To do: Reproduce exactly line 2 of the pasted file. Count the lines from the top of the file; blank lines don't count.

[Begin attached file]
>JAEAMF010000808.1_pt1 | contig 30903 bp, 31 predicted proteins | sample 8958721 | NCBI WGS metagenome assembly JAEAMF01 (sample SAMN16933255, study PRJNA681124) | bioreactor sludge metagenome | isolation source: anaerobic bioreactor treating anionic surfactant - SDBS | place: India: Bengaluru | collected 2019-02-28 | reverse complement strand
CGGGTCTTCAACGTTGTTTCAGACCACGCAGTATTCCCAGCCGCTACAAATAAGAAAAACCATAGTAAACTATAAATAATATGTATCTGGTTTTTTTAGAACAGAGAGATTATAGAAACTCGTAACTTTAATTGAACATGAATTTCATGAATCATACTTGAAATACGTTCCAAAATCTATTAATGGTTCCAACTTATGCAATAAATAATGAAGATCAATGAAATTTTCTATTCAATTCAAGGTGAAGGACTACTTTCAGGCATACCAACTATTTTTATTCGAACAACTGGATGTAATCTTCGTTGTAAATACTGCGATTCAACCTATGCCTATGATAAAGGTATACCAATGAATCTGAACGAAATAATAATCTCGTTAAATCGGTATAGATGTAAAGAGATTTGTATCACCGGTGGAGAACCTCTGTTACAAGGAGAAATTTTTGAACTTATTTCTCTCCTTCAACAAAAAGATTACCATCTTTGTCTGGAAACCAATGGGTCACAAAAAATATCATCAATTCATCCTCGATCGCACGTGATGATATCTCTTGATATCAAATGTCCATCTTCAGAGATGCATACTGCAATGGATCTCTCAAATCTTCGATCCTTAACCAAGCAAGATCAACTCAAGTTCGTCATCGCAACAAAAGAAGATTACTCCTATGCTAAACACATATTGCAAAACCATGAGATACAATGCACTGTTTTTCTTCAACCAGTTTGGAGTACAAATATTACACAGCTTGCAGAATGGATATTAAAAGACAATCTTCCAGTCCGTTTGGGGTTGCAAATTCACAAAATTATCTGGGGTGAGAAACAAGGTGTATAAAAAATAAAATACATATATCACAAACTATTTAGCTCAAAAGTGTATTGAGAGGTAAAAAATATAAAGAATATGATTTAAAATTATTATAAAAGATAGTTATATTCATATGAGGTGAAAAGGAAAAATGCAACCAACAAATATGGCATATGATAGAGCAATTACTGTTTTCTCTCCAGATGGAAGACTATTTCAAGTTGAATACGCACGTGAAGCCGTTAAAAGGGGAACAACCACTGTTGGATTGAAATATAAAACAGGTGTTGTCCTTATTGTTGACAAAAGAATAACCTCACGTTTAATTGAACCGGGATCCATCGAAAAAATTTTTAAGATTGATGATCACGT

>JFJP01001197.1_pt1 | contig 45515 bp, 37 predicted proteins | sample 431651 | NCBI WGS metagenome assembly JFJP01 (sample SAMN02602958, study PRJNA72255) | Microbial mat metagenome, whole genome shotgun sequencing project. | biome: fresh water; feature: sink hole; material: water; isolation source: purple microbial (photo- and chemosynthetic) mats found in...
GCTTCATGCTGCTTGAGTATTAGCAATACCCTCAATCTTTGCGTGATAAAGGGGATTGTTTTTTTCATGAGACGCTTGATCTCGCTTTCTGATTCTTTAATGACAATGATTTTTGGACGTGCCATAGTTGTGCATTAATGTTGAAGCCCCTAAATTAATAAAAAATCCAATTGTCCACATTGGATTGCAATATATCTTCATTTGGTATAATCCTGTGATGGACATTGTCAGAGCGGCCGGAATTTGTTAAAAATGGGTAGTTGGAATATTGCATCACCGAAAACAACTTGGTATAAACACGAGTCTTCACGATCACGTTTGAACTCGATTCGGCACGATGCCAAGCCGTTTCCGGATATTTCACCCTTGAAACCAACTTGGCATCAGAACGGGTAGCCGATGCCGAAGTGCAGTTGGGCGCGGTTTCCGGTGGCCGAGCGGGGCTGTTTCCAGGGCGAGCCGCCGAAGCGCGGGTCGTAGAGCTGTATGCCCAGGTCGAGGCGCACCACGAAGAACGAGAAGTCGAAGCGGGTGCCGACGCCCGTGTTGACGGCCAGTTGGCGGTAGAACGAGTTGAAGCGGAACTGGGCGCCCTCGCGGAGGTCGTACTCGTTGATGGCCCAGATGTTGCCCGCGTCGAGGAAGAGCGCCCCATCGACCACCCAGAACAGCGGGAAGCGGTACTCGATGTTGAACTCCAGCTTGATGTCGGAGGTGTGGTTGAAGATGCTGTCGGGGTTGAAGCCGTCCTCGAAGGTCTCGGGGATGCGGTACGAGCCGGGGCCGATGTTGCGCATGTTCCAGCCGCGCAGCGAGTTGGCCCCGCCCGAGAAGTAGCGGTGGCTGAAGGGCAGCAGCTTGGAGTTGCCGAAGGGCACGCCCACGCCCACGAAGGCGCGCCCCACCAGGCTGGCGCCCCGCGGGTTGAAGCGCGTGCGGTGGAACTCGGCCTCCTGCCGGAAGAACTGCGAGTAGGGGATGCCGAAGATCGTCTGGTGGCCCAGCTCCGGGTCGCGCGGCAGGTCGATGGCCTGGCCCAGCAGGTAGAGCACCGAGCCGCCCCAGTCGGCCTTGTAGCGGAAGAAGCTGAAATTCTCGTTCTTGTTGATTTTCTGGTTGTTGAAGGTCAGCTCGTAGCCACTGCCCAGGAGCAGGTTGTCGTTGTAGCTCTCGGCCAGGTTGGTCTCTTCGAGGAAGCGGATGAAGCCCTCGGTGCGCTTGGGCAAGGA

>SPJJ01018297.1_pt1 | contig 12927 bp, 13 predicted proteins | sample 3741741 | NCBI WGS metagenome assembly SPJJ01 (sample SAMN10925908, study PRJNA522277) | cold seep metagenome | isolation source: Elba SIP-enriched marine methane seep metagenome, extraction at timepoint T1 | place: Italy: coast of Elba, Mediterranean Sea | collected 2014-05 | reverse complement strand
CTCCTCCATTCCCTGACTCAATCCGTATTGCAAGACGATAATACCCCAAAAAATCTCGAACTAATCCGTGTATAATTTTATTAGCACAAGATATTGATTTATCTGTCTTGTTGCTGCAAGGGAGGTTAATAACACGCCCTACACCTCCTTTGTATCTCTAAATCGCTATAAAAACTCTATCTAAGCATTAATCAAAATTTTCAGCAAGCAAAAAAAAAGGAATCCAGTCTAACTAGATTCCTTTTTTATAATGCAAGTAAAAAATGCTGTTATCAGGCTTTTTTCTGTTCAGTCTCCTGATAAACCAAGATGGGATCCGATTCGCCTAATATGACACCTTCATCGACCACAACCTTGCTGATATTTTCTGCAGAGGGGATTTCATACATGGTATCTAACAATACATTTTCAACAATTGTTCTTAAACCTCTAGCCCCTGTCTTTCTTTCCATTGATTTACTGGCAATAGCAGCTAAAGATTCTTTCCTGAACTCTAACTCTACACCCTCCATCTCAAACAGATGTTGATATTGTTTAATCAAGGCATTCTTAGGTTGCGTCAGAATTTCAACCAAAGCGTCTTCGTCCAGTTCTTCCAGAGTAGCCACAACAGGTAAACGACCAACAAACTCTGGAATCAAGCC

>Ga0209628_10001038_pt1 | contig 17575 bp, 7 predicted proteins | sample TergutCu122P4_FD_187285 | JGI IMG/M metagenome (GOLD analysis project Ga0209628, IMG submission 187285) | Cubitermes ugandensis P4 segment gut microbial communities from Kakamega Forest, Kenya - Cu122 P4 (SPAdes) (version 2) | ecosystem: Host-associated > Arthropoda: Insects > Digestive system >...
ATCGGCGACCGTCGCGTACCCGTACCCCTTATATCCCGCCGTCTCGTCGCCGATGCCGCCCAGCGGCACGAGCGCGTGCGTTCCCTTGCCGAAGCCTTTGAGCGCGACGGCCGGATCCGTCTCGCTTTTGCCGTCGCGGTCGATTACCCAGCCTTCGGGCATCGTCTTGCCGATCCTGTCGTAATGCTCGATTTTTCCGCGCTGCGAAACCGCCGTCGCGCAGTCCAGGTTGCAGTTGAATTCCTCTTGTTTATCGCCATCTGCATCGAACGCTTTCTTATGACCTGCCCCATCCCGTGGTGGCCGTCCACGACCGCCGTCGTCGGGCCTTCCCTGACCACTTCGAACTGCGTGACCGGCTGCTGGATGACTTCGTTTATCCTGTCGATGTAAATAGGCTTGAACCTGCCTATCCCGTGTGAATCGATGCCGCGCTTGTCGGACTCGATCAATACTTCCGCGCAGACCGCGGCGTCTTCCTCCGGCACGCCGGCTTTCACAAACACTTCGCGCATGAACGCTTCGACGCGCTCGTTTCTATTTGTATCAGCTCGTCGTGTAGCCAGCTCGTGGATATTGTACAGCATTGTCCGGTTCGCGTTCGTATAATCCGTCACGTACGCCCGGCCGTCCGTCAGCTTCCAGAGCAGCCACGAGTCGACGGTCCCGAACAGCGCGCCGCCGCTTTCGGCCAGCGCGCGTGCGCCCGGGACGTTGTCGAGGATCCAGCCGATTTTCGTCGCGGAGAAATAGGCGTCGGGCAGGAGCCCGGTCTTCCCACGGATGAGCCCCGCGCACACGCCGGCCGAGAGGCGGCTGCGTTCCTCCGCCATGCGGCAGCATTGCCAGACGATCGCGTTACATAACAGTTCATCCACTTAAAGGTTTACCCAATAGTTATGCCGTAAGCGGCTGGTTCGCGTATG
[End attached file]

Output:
CGGGTCTTCAACGTTGTTTCAGACCACGCAGTATTCCCAGCCGCTACAAATAAGAAAAACCATAGTAAACTATAAATAATATGTATCTGGTTTTTTTAGAACAGAGAGATTATAGAAACTCGTAACTTTAATTGAACATGAATTTCATGAATCATACTTGAAATACGTTCCAAAATCTATTAATGGTTCCAACTTATGCAATAAATAATGAAGATCAATGAAATTTTCTATTCAATTCAAGGTGAAGGACTACTTTCAGGCATACCAACTATTTTTATTCGAACAACTGGATGTAATCTTCGTTGTAAATACTGCGATTCAACCTATGCCTATGATAAAGGTATACCAATGAATCTGAACGAAATAATAATCTCGTTAAATCGGTATAGATGTAAAGAGATTTGTATCACCGGTGGAGAACCTCTGTTACAAGGAGAAATTTTTGAACTTATTTCTCTCCTTCAACAAAAAGATTACCATCTTTGTCTGGAAACCAATGGGTCACAAAAAATATCATCAATTCATCCTCGATCGCACGTGATGATATCTCTTGATATCAAATGTCCATCTTCAGAGATGCATACTGCAATGGATCTCTCAAATCTTCGATCCTTAACCAAGCAAGATCAACTCAAGTTCGTCATCGCAACAAAAGAAGATTACTCCTATGCTAAACACATATTGCAAAACCATGAGATACAATGCACTGTTTTTCTTCAACCAGTTTGGAGTACAAATATTACACAGCTTGCAGAATGGATATTAAAAGACAATCTTCCAGTCCGTTTGGGGTTGCAAATTCACAAAATTATCTGGGGTGAGAAACAAGGTGTATAAAAAATAAAATACATATATCACAAACTATTTAGCTCAAAAGTGTATTGAGAGGTAAAAAATATAAAGAATATGATTTAAAATTATTATAAAAGATAGTTATATTCATATGAGGTGAAAAGGAAAAATGCAACCAACAAATATGGCATATGATAGAGCAATTACTGTTTTCTCTCCAGATGGAAGACTATTTCAAGTTGAATACGCACGTGAAGCCGTTAAAAGGGGAACAACCACTGTTGGATTGAAATATAAAACAGGTGTTGTCCTTATTGTTGACAAAAGAATAACCTCACGTTTAATTGAACCGGGATCCATCGAAAAAATTTTTAAGATTGATGATCACGT